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In 1979, the James Bond franchise changed course after the success of Star Wars, putting plans for For Your Eyes Only on hold and sending their British secret agent into orbit instead. Now, Fast & Furious has delivered its own Moonraker, an over the top and chaotic pastiche of old franchise glories and callbacks that long surpasses its reception.
After starting life 20 years ago as a low-key counterfeit of Point Break, the series has evolved into a full-fledged action franchise to rival Bond or Mission: Impossible.
But his ninth installment, dubbed simply F9 in most territories, attempts to play blow for blow with Hollywood’s biggest blockbusters, incorporating complex origin stories, near-superhuman invulnerability, and death-defying sets that take Dominic over. Toretto (Vin Diesel) and his gang across the world and, somewhat inevitably, in space.
Now does the plot even matter? Suffice to say that this motley crew of street racers turned superheroes cross paths with Dom’s brother Jakob (John Cena), who has teamed up with an evil European billionaire (Thue Ersted Rasmussen) and a returning Charlize Theron. to steal a secret. cyberweapon and take over the world.
Presenting Jakob as the villain is a stroke of genius for the brand, allowing the saga to return to its enduring focus: family. F9 works best when he embraces this sibling rivalry, which he explores through a number of lengthy flashbacks, starring Vinnie Bennett and Finn Cole as the younger Toretto brothers, who come to blows after the their father died on the racetrack.
Apart from these moments, all is well with the team and returning director Justin Lin. Operating on their own with unlimited resources and a blind disregard for the laws of physics, they travel the world from one absurd play to another.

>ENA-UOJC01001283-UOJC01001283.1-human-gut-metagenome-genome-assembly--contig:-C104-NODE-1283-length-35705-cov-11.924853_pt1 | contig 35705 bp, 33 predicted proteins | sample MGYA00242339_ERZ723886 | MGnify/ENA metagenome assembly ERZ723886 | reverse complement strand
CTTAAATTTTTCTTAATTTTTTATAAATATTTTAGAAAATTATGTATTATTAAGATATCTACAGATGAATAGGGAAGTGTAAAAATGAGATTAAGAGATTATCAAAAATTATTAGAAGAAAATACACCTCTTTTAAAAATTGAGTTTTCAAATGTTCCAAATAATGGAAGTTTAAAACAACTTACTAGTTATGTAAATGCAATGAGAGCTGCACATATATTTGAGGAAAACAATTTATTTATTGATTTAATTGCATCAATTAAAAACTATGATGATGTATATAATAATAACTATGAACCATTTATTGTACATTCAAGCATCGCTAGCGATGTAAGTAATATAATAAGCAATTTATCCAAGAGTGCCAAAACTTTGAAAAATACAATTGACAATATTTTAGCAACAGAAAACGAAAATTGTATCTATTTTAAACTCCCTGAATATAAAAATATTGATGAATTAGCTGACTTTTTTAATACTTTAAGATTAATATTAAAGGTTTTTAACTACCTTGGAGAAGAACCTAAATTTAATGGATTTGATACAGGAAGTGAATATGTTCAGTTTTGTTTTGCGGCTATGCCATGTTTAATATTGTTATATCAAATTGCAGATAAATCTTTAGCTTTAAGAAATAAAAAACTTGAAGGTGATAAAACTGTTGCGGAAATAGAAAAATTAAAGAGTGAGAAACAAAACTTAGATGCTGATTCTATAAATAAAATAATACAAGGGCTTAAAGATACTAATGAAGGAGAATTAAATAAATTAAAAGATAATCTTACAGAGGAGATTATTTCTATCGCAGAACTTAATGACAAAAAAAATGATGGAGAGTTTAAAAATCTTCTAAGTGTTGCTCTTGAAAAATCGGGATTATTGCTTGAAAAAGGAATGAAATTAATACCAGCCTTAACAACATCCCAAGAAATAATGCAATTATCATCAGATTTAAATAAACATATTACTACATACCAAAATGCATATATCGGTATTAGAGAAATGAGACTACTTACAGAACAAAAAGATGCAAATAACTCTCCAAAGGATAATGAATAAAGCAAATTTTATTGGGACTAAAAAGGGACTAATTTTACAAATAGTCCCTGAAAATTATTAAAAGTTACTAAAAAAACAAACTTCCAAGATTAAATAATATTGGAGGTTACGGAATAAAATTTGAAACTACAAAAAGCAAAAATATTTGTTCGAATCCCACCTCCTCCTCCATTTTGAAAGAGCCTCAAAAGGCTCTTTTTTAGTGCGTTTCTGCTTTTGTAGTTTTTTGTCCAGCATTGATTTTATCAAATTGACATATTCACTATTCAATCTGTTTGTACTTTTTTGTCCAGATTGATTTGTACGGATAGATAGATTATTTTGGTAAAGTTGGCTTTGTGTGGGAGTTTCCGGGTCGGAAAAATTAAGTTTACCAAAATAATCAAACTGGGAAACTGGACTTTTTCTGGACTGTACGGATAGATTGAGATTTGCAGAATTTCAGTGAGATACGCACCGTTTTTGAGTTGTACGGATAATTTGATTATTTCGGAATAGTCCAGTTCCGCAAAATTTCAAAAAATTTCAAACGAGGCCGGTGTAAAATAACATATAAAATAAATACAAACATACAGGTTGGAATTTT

Lin also pledged to rehire all notable characters from the previous eight installments, with the notable exception of Dwayne Johnson, but including some who were previously considered dead. Hardcore fans may rejoice to finally see “Justice for Han,” but the move only further underscores the void left by the late Paul Walker, which the film knots in trying to explain.
The franchise has a proven track record of exonerating its villains as well, which date back to Dom in the first film, so audiences shouldn’t be surprised at how the events of F9 play out. But after so many laps, the action has become weightless and even the incessant roar of the engines cannot quell the endless bickering that passes for comradeship.
We’ve been promised at least two more sequels, both with Lin at the wheel, but Fast and Furious is clearly running on fumes and in desperate need of a pit stop, if not a complete overhaul.

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Gloriously ridiculous and stridently melodramatic, F9 is fueled by its own wacky energy, delivering comically awe-inspiring chase sequences and shameless fan service, all in the name of giving audiences a good uncomplicated time. Over the years, the Fast And Furious movies have grown from humble, car-centric action flicks to full-fledged oversized spy thrillers that could rival Mission: Impossible, without ever losing their sense of humor in course. And director Justin Lin, taking the reigns for the first time since 2013’s Fast & Furious 6, easily balances the terribly grim proclamations about family with the extravagant action sets, though this latest installment suffers from the inevitable diminishing returns inherent in when ‘a franchise is constantly trying. to surpass themselves.